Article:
Both these measures – collectively known as the bouclier tarifaire (tariff shield) – are in place until at least the end of 2022, and could be extended into 2023.

The extension of the price shield was confirmed by parliament earlier in August – part of a €65 billion package of measures aimed at tackling the cost-of-living crisis – but had been in place for much longer.

Tariff shield

The reason that gas prices are frozen at 2021 levels is that the freeze came into effect on November 1st 2021 – well before Russia’s February 2022 invasion of Ukraine.

The measure was initially put in place to help people deal with the economic after-effects of the pandemic, but was extended in the spring of 2022, when electricity prices were also capped at four percent.

Price regulation

But although prolonged price freezes are unusual, the French government involvement in price-setting is completely normal and during non-freeze periods, a rate is set each month.

If you read French media (or The Local), you’ll notice regular articles on ‘what changes next month’ which include gas and electricity prices, usually expressed as a month-on-month percentage rise or fall. This refers to the maximum rate that utility companies are allowed to increase their charges per month.

The government-set rate refers to the basic price plan from EDF. Some people are on special deals or time-limited tariffs, so if their deal or payment plan ends and they go back onto the basic rate, they can see a rise above the government rate.

Around 85 percent of households in France get their electricity from EDF. 

READ MORE: Reader Question: Why did my French electricity bill increase by more than 4%

State-owned utilities

So, why is the government involved? Well, it’s the majority stakeholder in EDF, the country’s largest electricity supplier, and owns Gaz de France (Engie). 

At present EDF isn’t completely state owned – although there are plans to fully nationalise it – but it owns 84 percent.

The French state owns a lot of service and utility companies including the country’s rail provider SNCF, postal service La Poste and France Télévisions. One notable exception is the country’s autoroutes, which are run by private companies, although the government sets limits on toll charges. 

Nuclear 

France is less exposed to energy shocks than some other European countries because of its nuclear sector.

It is unusual among European nations in the size of its nuclear industry – around 70 percent of electricity comes from its own domestic nuclear power plants, although during the heatwave several plants have had to lower output as rivers have become too hot to effectively cool the reactors. There are also ongoing technical issues that have seen some of the older plants shut down or forced to lower output.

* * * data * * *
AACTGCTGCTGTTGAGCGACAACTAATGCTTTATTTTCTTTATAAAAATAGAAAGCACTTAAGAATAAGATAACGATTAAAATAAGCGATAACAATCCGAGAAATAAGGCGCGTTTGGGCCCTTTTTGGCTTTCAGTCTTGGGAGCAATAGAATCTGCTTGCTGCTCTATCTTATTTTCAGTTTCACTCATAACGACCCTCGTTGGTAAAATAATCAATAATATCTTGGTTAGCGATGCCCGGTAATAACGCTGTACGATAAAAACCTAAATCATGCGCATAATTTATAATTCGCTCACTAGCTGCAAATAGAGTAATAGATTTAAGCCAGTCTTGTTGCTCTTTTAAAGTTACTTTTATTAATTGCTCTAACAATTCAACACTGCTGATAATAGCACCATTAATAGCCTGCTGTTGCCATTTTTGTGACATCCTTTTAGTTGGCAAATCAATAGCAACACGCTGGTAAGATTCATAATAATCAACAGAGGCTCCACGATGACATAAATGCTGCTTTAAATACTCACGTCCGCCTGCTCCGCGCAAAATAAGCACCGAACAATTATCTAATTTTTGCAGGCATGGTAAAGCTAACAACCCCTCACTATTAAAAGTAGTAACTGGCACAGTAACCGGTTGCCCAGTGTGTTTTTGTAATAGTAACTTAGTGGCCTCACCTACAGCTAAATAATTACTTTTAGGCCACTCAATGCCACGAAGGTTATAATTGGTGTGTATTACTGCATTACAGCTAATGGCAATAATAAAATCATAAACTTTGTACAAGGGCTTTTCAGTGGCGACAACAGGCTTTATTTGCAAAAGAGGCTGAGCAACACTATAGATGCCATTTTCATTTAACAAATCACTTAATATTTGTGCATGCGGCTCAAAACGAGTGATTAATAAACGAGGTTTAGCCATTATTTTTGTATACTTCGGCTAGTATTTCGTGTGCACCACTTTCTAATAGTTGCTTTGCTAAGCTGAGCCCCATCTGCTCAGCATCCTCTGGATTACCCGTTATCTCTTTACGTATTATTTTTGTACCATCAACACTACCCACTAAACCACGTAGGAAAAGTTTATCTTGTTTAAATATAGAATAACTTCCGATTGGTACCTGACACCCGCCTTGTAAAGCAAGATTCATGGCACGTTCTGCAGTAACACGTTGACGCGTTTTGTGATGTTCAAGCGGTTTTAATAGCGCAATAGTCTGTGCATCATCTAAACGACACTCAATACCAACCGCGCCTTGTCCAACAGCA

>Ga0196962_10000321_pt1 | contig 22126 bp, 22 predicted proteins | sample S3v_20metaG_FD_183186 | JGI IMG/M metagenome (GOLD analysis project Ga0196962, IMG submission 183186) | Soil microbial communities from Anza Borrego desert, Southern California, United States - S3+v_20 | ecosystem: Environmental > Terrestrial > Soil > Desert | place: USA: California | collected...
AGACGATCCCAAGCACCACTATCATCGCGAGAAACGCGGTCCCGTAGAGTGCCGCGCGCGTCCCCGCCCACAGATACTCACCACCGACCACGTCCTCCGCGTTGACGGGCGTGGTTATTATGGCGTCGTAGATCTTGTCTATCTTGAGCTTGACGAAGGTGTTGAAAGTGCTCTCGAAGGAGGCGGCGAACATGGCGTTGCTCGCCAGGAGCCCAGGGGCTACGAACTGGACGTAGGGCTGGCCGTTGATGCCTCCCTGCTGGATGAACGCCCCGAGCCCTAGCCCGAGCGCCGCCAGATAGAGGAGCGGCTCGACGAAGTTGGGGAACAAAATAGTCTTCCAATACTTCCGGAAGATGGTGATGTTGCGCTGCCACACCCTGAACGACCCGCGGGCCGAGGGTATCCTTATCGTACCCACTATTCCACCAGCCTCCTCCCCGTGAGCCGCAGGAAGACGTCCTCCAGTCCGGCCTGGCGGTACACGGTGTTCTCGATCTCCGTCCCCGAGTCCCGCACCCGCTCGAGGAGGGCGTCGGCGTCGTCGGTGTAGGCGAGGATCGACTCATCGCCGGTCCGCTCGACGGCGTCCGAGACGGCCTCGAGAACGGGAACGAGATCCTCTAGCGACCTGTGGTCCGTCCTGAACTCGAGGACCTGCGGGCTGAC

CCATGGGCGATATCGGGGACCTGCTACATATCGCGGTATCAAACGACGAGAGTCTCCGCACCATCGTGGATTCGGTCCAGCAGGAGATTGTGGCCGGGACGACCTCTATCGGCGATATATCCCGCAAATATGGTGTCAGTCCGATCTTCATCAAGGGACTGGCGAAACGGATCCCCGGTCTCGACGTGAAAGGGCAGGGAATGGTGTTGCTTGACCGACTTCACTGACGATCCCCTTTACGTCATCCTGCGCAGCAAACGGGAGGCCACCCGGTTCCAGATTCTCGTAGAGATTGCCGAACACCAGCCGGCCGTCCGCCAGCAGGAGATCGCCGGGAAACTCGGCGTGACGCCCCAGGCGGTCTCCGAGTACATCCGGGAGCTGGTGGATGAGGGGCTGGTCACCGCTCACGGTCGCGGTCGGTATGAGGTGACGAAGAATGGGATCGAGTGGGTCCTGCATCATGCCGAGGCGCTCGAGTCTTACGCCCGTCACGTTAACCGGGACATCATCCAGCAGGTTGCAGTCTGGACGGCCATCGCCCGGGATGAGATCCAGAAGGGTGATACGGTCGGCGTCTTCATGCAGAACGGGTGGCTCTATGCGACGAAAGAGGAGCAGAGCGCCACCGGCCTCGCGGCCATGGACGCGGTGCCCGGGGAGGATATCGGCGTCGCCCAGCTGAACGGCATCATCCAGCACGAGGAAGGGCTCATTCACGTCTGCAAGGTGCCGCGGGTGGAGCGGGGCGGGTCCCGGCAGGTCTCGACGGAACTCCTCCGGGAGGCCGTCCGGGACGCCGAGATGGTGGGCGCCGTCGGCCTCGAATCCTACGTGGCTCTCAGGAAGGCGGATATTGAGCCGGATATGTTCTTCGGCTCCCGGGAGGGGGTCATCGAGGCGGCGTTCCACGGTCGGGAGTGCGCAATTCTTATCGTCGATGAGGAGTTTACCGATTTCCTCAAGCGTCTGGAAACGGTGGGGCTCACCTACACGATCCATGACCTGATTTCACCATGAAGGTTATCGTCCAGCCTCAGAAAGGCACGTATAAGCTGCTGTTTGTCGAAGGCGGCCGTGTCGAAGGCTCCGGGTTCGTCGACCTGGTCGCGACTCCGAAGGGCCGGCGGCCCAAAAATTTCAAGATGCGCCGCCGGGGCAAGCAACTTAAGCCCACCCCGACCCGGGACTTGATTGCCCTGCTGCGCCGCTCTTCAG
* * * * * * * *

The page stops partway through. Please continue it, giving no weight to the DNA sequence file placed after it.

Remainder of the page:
READ ALSO Why is France so obsessed with nuclear?

France is usually a net exporter of electricity, but at peak times it has to import electricity, usually via the high-priced international spot market.

It does, however, import its gas, mostly via pipeline – in 2020 its biggest supplier was Norway, followed by Russia.

The French government has launched a sobriété energetique (energy sobriety) plan to cut its total energy consumption by 10 percent this year, which it hopes will allow it to get through the winter without Russian gas. 

Riots

Even before the recent €65 billion aid package, the French government was taking a pro-active role in helping people deal with rising prices – from the price shield to fuel rebates for drivers, €100 grants for low-income households and financial aid for industries such as agriculture and logistics so they could avoid passing prices on the consumers.

Cynics say this happened for two reasons – because there were elections in April and June and because the French would riot if their utility bills suddenly doubled.

There’s a kernel of truth in both – cost of living became a major issue in the April presidential elections and one that far-right leader Marine Le Pen very much made her own from early in the campaign, leaving Emmanuel Macron slightly on the back foot, although in truth his government had already introduced several measures to ease the burden on ordinary voters.

It’s also true that the French have a robust approach to holding their government to account, and high living costs have previously inspired noisy and sometime violent protests – the ‘yellow vest’ movement of 2018 and 19 began as a protest over living costs.

But it’s also true that the French State is generally quite involved in people’s everyday lives – as evidenced by those monthly gas and electricity price rates – and taking a laissez-faire approach such as that seen in the UK would be unusual for any French government, even outside of election season.